Presentation on theme: "Household waste management in Flanders Christof Delatter Association of Flemish Cities and Municipalities Tel. +32 2 211.55.99"— Presentation transcript:
Household waste management in Flanders Christof Delatter Association of Flemish Cities and Municipalities Tel
Flanders (2) Regions: considerable political autonomy Region fully responsible for environmental matters (incl. spatial planning), except: Nuclear waste Waste transit through Belgium Product Policy European and International Policy (joint decisionmaking)
Flanders (3) One public waste authority on Flemish (regional) level, established in 1981 (OVAM), responsible for working out regional waste management plans Municipalities are responsible for the collection and treatment of household waste Own (inter)municipal services; Tendering; Public-private partnerships Producer responsibility for certain waste streams Commercial waste: ‘free market’
Results (1) Very successful separate collection: Results at the top Doorstep collection of lots of recyclables Bring system (> 340 civic amenity sites) Very high recycling rate 2002: first year in which the growth in waste production stopped Since 2006: no more landfilling of household waste Large number of people compost at home PAYT is generalized BAT waste treatment facilities
Results (3) Household waste Production 524 kg /inhabitant/year 406 kg /inhabitant/year Separate collection (total) 374 kg /inhabitant/year 71,4 % 75 kg /inhabitant/year = 18 % Residual waste 150 kg* /inhabitant/year 331 kg /inhabitant/year *all of it incinerated with energy recovery
Flanders: waste collection before 1991 No selective collection Waste collected twice/ week Any bag or container can be used All household waste to incineration or landfill
Introduction selective waste collection -1991: start of selective collection of household waste Residual household waste ‘dry’ or ‘wet’ fraction Hazardous waste -Now: Organic waste Paper and cardboard Glass PMD (plastic and metal packaging) Metals Textiles...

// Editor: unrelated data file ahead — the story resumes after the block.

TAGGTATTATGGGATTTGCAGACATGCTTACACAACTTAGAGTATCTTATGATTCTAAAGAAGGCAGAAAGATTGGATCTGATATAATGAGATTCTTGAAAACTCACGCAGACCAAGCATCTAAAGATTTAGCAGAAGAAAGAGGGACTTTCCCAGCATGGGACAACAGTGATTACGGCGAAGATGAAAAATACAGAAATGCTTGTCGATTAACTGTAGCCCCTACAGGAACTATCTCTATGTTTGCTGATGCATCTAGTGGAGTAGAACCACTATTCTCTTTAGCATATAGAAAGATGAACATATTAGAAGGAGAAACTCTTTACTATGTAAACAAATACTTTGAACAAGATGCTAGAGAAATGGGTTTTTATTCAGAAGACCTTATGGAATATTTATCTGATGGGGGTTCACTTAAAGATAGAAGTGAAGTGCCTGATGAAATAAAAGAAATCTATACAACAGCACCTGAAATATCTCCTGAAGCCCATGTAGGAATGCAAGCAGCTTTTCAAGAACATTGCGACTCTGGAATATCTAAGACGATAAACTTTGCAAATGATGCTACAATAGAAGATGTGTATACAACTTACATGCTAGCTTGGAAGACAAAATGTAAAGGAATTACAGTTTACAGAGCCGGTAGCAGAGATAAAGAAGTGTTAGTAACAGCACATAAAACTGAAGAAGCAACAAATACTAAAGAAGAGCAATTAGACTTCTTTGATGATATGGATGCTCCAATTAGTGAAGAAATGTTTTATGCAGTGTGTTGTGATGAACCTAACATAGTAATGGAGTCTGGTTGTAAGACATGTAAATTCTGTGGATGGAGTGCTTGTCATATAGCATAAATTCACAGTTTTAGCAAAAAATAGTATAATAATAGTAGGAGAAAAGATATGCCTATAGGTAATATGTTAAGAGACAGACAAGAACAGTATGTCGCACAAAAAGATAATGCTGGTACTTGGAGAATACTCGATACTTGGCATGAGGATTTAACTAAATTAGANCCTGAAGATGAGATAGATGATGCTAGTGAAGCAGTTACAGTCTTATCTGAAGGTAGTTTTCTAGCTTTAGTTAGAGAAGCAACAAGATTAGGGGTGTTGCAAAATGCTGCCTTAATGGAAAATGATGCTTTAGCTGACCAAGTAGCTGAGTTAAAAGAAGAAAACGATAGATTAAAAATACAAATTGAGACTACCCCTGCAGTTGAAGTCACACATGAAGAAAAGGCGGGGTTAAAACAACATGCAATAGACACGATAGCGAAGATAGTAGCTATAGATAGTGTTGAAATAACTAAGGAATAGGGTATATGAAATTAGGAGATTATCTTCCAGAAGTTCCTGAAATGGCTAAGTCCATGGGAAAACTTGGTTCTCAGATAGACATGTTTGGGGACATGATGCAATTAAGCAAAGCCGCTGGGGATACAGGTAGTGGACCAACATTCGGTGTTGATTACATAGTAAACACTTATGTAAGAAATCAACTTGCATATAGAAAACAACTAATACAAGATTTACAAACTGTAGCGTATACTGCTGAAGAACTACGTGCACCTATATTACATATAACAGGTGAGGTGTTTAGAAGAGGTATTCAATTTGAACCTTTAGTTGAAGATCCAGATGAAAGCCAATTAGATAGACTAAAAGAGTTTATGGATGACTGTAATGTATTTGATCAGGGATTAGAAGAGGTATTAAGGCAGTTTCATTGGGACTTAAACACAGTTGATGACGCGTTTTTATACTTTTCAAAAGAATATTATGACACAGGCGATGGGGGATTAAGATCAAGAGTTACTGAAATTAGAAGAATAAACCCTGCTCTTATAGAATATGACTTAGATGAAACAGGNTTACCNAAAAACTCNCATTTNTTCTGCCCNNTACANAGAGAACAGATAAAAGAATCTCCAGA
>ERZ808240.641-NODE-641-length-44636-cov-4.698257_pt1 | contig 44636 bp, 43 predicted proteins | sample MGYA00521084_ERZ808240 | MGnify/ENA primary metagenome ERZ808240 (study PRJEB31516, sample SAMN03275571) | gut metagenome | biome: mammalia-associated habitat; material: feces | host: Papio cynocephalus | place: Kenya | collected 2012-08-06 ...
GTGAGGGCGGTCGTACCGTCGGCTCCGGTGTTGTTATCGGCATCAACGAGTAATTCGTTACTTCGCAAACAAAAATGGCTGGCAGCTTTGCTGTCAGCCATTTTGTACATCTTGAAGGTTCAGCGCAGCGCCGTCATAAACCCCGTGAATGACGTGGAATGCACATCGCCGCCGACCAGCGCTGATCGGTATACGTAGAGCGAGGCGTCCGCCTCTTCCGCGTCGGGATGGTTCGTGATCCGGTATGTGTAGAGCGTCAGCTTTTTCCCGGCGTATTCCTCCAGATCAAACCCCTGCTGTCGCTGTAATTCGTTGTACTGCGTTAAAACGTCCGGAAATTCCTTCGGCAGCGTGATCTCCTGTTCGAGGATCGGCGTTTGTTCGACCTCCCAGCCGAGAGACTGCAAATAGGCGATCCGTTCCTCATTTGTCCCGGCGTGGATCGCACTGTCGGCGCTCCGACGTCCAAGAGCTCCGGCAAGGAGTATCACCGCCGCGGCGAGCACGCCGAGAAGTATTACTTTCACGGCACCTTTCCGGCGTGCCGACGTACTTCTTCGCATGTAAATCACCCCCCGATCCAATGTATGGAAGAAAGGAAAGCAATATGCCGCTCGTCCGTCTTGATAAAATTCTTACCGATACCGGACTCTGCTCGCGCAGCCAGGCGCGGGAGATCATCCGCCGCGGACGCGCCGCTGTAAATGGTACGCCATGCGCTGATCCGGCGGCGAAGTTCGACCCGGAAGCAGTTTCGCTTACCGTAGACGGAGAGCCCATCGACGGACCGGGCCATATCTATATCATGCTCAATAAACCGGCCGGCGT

Selective collection requires engagement from citizens: -New bags or containers for each waste type -Slightly more expensive for citizens -Sorting rules not always easy -More space needed to keep each waste type separately Stakeholder engagement is crucial Mix of policy instruments Introduction selective waste collection
Continuous improvements (1) 2013: ‘Better Sorting Team’ Reporting waste issues through mobile app
From curbside waste collection to underground waste collection and sorting points in densily populated areas Continuous improvements (2)
Continuous improvements (3) Waste sorting streets? Underground containers for selective household waste collection: Residual household waste, Paper, GFT, Glass Accessible to a limited pre-determined number of people. (Electronically) monitored: “Pay as you throw”.
Access pass: top up at top-up point or by bank transfer Access: 7/7, between 7 am and 10 pm Bring-your-waste (1)
-No need to keep waste at home (especially important for small dwellings) -Access-card controlled -Less odour nuisance -No torn bags, no messy streetscape -Flexible, because open 7 days a week Bring-your-waste (2)
-Small size dwelling: the regular and quick disposal of waste is definitely a must. -Great diversity of languages and cultures: no more issues reading the waste collection calendar; no rescheduled collection days (due to holidays). -Keeping truck traffic off the residential streets -Less illegal dumping Bring-your-waste (3)
The way forward for Flanders? Keep up the good work Environmental problems do not stop at country borders – What price is the citizen willing to pay? – €10 extra investments in our country = marginal result What if we invest that same €10 in developing countries? – Only one way forward: dialogue, solidarity, cooperation